Theatre Review: Shadowbox Live’s Recent Collaboration Gallery of Echoes Paves an Exciting Path for Theaters in Columbus
Shadowbox Live’s newest original production Gallery of Echoes opened and closed in one weekend. In it’s brief run, it gave the city of Columbus something quite beautiful, a real feast for the senses.
A collaboration between Shadowbox Live and The Columbus Museum of Art, Gallery of Echoes examines art from CMA’s permanent collection with original Shadowbox music, video, and dance. The company took the artists’ intentions and reviews of the day to create twenty-one completely separate songs and visual interpretive explanations. Each piece offers a different feel—a varied slice in the artistic and cultural history pie.
Video proves integral in this show; Shadowbox filmed each of the works of art and played with the medium to extol the nuances of the individual pieces. To do this, they opened up the space quite a bit, moving their usual screens far to either side of the stage and installing an impressive 27 x 9 foot screen up center stage. They scattered the band around the stage as well, creating the invitation for an integrative experience.
Shadowbox’s band Light, composed of Stev Guyer, Gabriel Guyer, Jennifer Hahn, Matthew Hahn, and Brandon Smith (with contributions by Brent Lambert and Dante Wehe) wrote, produced, and performed all the music in this show. Each song tributes one of the works of art and each song sounds distinct, evoking the artist’s intentions. From the wild and joyous percussive beats for the unknown Nayarit Artist’s “Court Musician with Turtle Carapace and Deer Horn Rasp” to the sexy rock song for Pablo Picasso’s “I Love Eva” to the hip-hop infused music for Kehinde Wiley’s “Portrait of Andries Stilte II,” each song clutches the audience, sending them into the unique world of that artist’s image. Hearing this music, watching the musicians—in full sight rather than shrouded in the corner—I wonder why Shadowbox does not make more original music. They clearly maintain the talent to do so.
The over one hundred costumes designed by Linda Mullin, Lyn Helenberger, and Nick Wilson demonstrate a broad range of skill and creativity. Beautiful details and frills abound in the early twentieth century fashions for George Bellows’ “Summer Night, Riverside Drive” while Yasuo Kuniyoshi’s “The Swimmer” receives a Japanese and American touch. Most interesting are the distressed, sort of Gothic/steam punk black birds for Aldo Casanova’s “Bird.” A true tip of the hat to the costume designers for their extraordinary work.
As always, Katy Psenicka’s choreography impresses. Highlights include the war-inspired group number for Ahmed Alsoudani’s “Untitled 2009” and the somber duet (featuring Nikki Fagin and Andy Ankrom) for Edward Hopper’s “Morning Sun.” I find it impossible to comment on an individual performer because each person on that stage sends a strong signal of “vehicle” rather than performer. They all meld into each piece, serving the message of the artwork, and removing themselves as an individual—this is a really difficult yet wonderful thing to do, which ultimately makes the show.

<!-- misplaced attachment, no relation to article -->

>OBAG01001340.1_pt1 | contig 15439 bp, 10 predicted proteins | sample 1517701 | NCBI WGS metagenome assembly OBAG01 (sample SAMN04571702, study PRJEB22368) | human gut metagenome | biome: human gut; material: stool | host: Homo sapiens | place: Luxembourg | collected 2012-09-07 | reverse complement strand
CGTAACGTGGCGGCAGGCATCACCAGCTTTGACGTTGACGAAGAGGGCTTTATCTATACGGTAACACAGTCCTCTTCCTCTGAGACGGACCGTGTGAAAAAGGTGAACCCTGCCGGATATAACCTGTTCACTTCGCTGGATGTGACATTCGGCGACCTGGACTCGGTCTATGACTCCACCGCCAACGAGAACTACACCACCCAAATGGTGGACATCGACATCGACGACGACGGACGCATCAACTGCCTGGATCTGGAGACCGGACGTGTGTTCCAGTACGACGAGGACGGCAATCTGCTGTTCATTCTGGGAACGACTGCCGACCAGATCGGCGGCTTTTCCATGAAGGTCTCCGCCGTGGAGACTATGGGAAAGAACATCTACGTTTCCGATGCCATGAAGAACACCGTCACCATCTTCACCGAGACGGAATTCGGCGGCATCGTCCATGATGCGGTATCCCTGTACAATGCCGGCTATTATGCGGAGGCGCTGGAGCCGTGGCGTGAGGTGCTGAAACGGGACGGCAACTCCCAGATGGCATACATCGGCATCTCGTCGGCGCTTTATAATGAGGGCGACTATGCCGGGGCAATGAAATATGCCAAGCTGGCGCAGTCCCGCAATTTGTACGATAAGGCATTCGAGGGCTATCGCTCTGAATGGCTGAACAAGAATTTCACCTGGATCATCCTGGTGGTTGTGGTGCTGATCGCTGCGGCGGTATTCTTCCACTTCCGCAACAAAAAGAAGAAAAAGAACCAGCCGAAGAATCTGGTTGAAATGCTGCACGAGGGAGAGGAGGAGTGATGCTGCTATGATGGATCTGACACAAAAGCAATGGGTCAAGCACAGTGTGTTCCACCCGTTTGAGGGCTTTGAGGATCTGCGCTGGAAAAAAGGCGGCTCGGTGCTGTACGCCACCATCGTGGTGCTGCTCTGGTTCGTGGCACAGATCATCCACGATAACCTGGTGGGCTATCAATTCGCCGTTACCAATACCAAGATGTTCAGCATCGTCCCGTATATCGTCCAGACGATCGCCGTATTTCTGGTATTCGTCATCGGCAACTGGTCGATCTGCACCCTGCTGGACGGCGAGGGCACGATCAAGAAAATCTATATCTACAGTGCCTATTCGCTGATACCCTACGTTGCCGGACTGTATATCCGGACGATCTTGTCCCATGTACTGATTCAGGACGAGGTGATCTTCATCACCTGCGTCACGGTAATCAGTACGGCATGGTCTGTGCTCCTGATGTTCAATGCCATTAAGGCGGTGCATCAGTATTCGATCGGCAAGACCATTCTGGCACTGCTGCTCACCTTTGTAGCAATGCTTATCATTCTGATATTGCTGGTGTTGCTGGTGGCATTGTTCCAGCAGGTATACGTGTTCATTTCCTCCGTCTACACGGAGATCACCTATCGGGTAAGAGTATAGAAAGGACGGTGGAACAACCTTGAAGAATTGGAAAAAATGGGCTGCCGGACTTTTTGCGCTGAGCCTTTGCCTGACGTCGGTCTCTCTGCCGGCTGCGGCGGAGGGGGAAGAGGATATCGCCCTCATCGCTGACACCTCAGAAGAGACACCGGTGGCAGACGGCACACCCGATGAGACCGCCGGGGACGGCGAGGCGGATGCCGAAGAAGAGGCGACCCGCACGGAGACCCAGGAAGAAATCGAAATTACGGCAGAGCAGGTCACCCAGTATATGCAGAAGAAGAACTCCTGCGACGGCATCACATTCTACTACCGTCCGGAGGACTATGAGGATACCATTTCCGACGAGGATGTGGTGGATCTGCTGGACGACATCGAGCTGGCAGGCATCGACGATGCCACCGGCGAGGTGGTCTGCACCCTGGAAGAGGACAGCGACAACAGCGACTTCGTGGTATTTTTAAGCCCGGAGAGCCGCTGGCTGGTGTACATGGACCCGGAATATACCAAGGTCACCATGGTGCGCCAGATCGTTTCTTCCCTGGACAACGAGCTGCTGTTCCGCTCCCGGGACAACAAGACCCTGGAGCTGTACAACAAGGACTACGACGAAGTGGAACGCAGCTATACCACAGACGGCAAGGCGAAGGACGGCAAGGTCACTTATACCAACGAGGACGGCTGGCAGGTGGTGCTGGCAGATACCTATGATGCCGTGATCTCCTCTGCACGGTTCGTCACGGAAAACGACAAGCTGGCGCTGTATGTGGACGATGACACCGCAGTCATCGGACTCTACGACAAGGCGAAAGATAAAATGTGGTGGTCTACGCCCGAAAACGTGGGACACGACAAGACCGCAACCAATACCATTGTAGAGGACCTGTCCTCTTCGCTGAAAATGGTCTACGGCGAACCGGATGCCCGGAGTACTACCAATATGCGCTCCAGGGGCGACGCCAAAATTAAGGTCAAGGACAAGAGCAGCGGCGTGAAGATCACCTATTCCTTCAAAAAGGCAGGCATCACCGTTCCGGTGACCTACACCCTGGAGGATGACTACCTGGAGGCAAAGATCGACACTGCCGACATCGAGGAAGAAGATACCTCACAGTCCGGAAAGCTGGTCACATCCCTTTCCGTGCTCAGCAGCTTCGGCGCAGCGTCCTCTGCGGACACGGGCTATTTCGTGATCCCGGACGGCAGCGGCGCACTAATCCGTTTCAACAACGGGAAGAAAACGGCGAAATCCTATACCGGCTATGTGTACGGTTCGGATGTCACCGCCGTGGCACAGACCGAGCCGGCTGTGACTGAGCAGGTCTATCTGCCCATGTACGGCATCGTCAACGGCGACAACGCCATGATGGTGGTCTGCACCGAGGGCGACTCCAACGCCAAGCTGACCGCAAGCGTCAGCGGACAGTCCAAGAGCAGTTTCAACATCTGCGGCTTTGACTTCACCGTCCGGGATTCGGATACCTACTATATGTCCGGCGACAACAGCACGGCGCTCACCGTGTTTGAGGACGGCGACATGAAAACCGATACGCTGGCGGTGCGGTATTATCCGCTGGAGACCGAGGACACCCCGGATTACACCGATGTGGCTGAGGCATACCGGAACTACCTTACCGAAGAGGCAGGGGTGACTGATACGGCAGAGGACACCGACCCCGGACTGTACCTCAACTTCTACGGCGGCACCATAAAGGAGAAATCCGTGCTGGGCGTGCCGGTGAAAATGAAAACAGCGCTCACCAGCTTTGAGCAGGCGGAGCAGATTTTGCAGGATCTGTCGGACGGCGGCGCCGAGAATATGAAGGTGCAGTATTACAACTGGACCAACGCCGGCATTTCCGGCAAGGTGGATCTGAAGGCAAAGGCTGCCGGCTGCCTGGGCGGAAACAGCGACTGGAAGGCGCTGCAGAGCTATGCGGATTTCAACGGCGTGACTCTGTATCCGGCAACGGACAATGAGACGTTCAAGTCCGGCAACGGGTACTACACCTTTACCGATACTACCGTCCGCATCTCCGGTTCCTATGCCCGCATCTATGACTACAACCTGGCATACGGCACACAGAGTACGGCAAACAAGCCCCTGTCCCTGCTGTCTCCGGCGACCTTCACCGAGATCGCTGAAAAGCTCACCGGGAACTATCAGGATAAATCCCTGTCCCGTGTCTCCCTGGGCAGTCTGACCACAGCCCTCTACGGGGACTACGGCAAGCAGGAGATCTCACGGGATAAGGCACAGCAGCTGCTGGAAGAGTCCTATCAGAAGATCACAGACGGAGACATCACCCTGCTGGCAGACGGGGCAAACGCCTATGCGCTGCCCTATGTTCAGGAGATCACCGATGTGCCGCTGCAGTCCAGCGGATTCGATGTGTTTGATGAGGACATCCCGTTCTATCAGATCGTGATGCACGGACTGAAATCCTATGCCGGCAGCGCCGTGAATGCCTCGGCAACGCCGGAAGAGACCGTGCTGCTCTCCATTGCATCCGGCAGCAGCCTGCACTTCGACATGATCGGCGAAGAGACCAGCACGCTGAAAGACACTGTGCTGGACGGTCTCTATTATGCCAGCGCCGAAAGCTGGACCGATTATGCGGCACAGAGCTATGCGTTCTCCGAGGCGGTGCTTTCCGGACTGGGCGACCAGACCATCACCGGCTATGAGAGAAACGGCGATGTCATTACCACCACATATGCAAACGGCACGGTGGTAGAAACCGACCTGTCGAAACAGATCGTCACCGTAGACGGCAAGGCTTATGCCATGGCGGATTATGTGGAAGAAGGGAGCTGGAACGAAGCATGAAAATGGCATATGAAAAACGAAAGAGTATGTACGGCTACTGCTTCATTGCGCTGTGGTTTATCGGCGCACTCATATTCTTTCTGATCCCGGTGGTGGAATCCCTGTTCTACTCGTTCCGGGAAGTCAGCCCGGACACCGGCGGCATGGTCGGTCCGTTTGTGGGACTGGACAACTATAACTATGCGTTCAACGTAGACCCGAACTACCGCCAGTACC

As Stev Guyer introduces at the beginning of the performance, the video serves as a central performer. It proves as imperative as any other element in this production. I’ve commented on this in previous reviews. Apart from Shadowbox, very little video projection is used in this city’s theaters, but I encourage effective use or experimentation with it. David Whitehouse and the video editing team: Harold Chadwick, Rasean Davonte Johnson, and Zach Tarantelli completely transcend any previous notion of theatrical projection design in this city. Using a variety of angles and effects, each video highlights details or underscores the subtle emotions of each piece, providing a view one could not even attain in the museum. The audience delves into the lake and climbs the mountains for Albert Bierstadt’s “King Lake, California” and feels painter Emile Nolde’s Nazi fear and sense of urgency for his “Sunflowers in the Windstorm.”
Of course, the rides the audience experiences with each number could not occur without the impeccable collaboration between departments. The Shadowbox look at Arthur Dove’s “Thunderstorm, 1921” epitomizes good art. All elements—dance, lighting, music, video, costumes—come together to create a mesmerizing spectacle that leaves the audience silent in awe, akin to the quiet after an intense storm. This number serves as one of the best examples of integrative video I have ever seen in any city. Kudos to the entire collaborative ensemble for that.
Experiencing Gallery of Echoes conjures up much inspiration and many thoughts. I think about the legacy of art, how one soul inspires another, which in turn leads someone else to create something. The chain of artistic connectedness is a beautiful thing indeed. We need more of this—theater appreciating the other art forms and uniting them into an experience only a theater can do. Not just in Columbus, but in the rest of the world as well. Hopefully, Gallery of Echoes can find new life because, seriously, seven performances is nowhere near enough.
Gallery of Echoes ran until May 4, at Shadowbox Live, 503 S. Front Street. More information can be found online at ShadowboxLive.org.